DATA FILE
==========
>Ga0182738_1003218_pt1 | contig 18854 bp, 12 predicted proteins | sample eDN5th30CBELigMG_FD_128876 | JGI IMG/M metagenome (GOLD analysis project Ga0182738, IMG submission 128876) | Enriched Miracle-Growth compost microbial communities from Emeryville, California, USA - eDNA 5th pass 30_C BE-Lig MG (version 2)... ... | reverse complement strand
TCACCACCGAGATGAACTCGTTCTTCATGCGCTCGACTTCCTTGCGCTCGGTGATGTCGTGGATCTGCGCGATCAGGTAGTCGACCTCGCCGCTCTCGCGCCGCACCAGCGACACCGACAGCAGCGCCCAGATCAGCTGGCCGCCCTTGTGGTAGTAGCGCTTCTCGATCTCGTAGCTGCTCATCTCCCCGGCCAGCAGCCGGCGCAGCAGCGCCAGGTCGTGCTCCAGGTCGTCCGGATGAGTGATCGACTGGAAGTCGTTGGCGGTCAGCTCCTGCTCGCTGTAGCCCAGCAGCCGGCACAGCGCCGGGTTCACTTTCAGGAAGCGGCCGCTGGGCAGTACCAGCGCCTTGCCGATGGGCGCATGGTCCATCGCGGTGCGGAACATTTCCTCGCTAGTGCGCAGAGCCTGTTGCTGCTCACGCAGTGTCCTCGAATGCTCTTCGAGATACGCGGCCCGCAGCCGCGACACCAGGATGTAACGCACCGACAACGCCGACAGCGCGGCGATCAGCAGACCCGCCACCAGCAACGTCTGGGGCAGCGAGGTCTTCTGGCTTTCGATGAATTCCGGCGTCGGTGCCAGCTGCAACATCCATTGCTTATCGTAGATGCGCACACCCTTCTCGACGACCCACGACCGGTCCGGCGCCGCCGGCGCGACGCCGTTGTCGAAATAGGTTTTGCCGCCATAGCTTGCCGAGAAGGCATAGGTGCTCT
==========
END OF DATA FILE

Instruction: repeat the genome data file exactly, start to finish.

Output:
>Ga0182738_1003218_pt1 | contig 18854 bp, 12 predicted proteins | sample eDN5th30CBELigMG_FD_128876 | JGI IMG/M metagenome (GOLD analysis project Ga0182738, IMG submission 128876) | Enriched Miracle-Growth compost microbial communities from Emeryville, California, USA - eDNA 5th pass 30_C BE-Lig MG (version 2)... ... | reverse complement strand
TCACCACCGAGATGAACTCGTTCTTCATGCGCTCGACTTCCTTGCGCTCGGTGATGTCGTGGATCTGCGCGATCAGGTAGTCGACCTCGCCGCTCTCGCGCCGCACCAGCGACACCGACAGCAGCGCCCAGATCAGCTGGCCGCCCTTGTGGTAGTAGCGCTTCTCGATCTCGTAGCTGCTCATCTCCCCGGCCAGCAGCCGGCGCAGCAGCGCCAGGTCGTGCTCCAGGTCGTCCGGATGAGTGATCGACTGGAAGTCGTTGGCGGTCAGCTCCTGCTCGCTGTAGCCCAGCAGCCGGCACAGCGCCGGGTTCACTTTCAGGAAGCGGCCGCTGGGCAGTACCAGCGCCTTGCCGATGGGCGCATGGTCCATCGCGGTGCGGAACATTTCCTCGCTAGTGCGCAGAGCCTGTTGCTGCTCACGCAGTGTCCTCGAATGCTCTTCGAGATACGCGGCCCGCAGCCGCGACACCAGGATGTAACGCACCGACAACGCCGACAGCGCGGCGATCAGCAGACCCGCCACCAGCAACGTCTGGGGCAGCGAGGTCTTCTGGCTTTCGATGAATTCCGGCGTCGGTGCCAGCTGCAACATCCATTGCTTATCGTAGATGCGCACACCCTTCTCGACGACCCACGACCGGTCCGGCGCCGCCGGCGCGACGCCGTTGTCGAAATAGGTTTTGCCGCCATAGCTTGCCGAGAAGGCATAGGTGCTCT